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High-Stakes 'Game' at SJ Rep

[whitespace] Game of Love and Chance
Pat Kirk

Clothes Make the Class: Aristocrats Dorante (David Newell) and Sylvia (Francesca Faridany) make like servants in 'The Game of Love and Chance.'

Class rules trump hearts in Marivaux romp

By Anne Gelhaus

IN The Game of Love and Chance, the stakes are high, the rules keep changing and the players refuse to show all they're holding even after they've been called. Written in 1730, Marivaux's script brilliantly adapts the characters and plot devices of the commedia dell'arte style of theater, and the San José Repertory Company stays true to this form in its production of Stephen Wadworth's sparkling adaptation from the French.

The staging by director Timothy Douglas, who was Wadworth's assistant director in an L.A. production of the play, is full of seamless transitions from the social artifice Marivaux uses to mock the human condition to the emotional depths he plundered to celebrate it.

The artifice is supplied primarily by chambermaid Lisette (Gail Shapiro) and valet Harlequin (Harry Waters Jr.), who unbeknown to each other have traded places with their respective mistress and master, who have been promised to each other in marriage. The intendeds both came up with the idea for the switch, thinking that, disguised as servants, they'd be able to discover the true nature of their betrothed.

The servants' perception of what it takes to be a member of the privileged class is a source of much humor. Both Shapiro and Waters are fantastic physical comedians. In taking on their masters' airs, their characters affect gestures and speech patterns that highlight rather than mask their actual status. The costumes they choose are equally ridiculous. Designer Beaver Bauer has Harlequin appropriately decked out in loud reds, greens and yellows, and Lisette sports a bustle and wig so big they almost engulf her.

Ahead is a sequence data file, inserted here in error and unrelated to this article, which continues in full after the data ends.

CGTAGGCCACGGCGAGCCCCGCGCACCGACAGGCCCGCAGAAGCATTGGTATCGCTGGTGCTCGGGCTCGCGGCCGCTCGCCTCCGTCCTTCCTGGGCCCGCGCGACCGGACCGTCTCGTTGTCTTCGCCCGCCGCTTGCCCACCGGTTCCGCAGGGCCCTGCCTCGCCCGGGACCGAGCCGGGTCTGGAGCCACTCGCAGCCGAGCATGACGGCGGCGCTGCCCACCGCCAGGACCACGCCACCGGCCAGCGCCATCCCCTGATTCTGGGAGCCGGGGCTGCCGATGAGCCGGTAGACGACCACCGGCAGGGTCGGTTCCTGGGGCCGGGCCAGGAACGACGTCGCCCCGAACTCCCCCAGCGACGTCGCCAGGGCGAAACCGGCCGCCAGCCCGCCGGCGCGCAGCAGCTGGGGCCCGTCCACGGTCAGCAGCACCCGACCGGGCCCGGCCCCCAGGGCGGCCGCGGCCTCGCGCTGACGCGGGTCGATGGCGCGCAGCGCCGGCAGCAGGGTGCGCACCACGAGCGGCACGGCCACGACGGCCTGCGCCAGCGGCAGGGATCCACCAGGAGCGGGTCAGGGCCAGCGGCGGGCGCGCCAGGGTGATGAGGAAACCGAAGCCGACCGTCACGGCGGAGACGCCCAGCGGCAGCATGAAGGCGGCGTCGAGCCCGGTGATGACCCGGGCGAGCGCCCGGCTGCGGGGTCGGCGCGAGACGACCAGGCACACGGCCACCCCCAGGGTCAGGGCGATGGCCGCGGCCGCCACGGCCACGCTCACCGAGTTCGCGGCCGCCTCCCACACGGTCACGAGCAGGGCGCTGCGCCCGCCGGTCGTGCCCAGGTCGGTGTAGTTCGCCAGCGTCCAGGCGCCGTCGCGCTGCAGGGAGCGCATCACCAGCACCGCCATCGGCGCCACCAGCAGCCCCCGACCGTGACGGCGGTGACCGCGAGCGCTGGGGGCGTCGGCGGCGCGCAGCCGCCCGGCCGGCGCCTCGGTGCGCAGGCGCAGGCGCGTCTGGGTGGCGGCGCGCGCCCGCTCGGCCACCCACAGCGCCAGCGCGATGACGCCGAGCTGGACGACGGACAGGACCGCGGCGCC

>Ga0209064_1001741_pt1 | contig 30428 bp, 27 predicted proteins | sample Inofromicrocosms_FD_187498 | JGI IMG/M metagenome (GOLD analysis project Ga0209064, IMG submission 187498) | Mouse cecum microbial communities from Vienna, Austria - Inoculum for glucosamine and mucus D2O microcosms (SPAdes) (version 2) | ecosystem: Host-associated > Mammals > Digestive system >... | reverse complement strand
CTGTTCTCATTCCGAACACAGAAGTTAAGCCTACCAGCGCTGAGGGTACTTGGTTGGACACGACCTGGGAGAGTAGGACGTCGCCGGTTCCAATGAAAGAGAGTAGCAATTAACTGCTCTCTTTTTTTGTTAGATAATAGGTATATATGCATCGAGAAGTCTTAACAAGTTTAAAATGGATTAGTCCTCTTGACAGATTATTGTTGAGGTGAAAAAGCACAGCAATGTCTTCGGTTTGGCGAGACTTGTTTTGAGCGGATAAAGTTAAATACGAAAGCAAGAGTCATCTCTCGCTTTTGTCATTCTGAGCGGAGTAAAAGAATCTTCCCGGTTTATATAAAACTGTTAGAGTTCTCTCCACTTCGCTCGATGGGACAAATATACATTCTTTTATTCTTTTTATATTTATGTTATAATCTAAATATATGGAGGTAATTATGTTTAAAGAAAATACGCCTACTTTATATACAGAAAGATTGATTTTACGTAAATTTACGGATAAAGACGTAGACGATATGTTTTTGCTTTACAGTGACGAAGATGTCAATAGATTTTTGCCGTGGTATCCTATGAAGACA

The artifice of Sylvia (Francesca Faridany) and Dorante (David Nevell) is more refined as they try in vain to adopt subservient attitudes and yet manage to convince each other of their mutual deception. Unlike their servants, this pair is schooled in the ways of polite subterfuge, and their machinations threaten to destroy what should have been a very simple courtship.

Marivaux could easily have set up Sylvia and Dorante as shallow game players and left it at that. Instead, he allowed the characters to increase in complexity as their situation does, and both Faridany and Nevell are adept at letting this depth of feeling show through their societal armor. Faridany's third-act speech is especially moving, revealing how Sylvia is acting as much out of self-defense as she is out of snobbery.

In another nod to commedia, J.B. Wilson's gorgeous but sparse set design looks as though it could be packed up and taken on the road with little trouble. Luckily, though, this Game will be in town for a while.


The Game of Love and Chance plays Tuesday-Friday at 8pm, Saturday at 4:30 and 8:30pm, Sunday at 2 and 7pm, and Wednesday (Feb. 18) at noon through Feb. 22 at the San Jose Repertory Theatre, 101 Paseo de San Antonio, San Jose. Tickets are $16-$32. (408/291-2255)

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From the February 5-11, 1998 issue of Metro.

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